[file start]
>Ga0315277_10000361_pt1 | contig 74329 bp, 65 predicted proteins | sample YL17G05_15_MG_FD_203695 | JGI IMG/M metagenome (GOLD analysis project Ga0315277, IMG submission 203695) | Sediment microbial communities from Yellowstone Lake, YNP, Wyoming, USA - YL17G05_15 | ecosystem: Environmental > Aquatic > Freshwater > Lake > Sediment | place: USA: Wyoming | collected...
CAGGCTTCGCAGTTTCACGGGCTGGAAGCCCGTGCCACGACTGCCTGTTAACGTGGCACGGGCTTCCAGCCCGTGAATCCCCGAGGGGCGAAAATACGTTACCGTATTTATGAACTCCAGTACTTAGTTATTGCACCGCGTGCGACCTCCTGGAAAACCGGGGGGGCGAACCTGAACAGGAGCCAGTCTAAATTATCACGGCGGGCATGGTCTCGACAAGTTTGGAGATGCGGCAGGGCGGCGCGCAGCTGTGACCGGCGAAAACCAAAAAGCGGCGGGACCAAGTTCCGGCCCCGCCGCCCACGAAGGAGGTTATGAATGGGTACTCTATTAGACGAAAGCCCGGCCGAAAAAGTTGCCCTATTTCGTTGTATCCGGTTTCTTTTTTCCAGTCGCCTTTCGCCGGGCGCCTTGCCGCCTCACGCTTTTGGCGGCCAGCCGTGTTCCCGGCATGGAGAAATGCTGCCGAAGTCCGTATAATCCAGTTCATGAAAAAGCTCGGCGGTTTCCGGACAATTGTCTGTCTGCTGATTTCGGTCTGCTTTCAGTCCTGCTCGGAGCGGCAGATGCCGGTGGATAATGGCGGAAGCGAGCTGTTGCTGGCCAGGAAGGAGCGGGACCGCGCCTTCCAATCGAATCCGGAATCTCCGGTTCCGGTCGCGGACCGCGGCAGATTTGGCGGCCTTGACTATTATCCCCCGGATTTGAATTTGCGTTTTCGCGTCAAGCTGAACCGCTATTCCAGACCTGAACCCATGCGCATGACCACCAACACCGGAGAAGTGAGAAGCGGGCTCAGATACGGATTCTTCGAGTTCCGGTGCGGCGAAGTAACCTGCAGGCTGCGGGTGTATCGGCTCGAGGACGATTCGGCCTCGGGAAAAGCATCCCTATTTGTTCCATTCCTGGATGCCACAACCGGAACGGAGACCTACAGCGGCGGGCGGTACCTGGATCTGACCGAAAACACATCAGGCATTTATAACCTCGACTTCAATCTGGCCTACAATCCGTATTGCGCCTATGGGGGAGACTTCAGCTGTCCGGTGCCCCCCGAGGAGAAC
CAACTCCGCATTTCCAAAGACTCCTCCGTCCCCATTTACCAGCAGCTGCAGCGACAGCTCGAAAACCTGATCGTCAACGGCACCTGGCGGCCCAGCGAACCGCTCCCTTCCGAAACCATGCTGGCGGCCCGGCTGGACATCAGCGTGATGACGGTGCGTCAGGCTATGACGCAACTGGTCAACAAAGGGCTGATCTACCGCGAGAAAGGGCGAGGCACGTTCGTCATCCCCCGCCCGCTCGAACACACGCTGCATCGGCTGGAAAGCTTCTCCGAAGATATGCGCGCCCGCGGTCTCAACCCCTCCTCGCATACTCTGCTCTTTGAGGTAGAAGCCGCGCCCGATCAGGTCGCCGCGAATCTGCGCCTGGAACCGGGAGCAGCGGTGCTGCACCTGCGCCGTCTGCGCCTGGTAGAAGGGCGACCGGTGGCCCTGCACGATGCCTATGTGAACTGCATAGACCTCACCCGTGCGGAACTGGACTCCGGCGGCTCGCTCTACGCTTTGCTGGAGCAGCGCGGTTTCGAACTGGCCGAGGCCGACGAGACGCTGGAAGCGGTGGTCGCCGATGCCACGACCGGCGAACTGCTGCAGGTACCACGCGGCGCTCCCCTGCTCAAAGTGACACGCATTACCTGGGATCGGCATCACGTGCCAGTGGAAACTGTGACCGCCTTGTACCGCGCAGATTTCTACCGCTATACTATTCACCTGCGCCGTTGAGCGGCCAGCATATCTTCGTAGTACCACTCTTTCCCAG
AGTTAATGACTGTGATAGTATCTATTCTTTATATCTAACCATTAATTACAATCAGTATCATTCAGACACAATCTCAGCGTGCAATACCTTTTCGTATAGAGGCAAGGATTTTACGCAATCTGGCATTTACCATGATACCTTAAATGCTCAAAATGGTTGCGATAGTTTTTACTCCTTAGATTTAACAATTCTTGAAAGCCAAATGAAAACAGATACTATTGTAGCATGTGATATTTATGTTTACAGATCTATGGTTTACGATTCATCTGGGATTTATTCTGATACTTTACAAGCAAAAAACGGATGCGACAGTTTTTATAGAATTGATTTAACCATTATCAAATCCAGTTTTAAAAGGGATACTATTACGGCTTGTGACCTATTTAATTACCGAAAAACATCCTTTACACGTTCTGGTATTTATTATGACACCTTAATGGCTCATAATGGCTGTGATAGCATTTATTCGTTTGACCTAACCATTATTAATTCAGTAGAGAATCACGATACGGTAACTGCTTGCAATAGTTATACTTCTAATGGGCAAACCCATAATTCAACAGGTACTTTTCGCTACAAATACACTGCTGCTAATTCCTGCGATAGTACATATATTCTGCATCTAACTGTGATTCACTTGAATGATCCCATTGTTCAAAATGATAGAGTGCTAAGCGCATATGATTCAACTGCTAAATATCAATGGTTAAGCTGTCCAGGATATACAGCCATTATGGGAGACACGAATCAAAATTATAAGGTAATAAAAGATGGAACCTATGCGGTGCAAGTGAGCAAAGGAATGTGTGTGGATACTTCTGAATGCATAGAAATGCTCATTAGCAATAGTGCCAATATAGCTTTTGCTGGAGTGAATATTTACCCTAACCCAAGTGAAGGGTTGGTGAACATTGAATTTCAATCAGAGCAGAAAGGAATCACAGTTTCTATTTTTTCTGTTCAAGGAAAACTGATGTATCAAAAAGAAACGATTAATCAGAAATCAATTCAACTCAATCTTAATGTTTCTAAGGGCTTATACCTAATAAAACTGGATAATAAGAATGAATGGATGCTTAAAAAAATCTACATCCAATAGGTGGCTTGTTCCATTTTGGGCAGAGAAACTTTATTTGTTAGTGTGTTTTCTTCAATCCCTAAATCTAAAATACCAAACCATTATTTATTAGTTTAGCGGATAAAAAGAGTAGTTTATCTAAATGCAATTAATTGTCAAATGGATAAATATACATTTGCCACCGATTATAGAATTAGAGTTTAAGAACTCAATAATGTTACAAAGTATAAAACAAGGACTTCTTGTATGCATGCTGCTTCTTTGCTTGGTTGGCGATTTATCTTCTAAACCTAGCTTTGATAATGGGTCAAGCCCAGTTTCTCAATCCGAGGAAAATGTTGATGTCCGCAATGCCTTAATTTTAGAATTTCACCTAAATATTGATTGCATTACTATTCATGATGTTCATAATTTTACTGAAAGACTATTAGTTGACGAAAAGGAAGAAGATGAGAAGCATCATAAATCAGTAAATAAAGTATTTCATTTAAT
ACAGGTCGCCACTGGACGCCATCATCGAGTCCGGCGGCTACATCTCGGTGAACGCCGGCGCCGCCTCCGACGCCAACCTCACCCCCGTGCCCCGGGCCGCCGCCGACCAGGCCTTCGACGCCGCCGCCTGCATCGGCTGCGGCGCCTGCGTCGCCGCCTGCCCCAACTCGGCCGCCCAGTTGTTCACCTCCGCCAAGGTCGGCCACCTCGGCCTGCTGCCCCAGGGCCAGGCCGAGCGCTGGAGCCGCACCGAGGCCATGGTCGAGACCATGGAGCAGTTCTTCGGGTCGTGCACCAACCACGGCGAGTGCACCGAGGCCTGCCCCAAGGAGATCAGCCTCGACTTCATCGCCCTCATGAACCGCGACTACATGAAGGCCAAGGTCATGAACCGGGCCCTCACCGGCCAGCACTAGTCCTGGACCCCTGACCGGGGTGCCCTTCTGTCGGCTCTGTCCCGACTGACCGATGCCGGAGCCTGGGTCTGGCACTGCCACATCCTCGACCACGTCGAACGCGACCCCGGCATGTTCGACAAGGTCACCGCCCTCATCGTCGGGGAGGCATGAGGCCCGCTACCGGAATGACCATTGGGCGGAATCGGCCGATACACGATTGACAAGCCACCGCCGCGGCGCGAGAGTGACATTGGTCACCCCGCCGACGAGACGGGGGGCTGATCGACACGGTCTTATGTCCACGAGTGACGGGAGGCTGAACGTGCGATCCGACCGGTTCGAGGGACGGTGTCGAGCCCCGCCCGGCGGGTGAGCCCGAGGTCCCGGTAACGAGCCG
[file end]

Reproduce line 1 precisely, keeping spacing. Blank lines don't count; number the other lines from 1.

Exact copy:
>Ga0315277_10000361_pt1 | contig 74329 bp, 65 predicted proteins | sample YL17G05_15_MG_FD_203695 | JGI IMG/M metagenome (GOLD analysis project Ga0315277, IMG submission 203695) | Sediment microbial communities from Yellowstone Lake, YNP, Wyoming, USA - YL17G05_15 | ecosystem: Environmental > Aquatic > Freshwater > Lake > Sediment | place: USA: Wyoming | collected...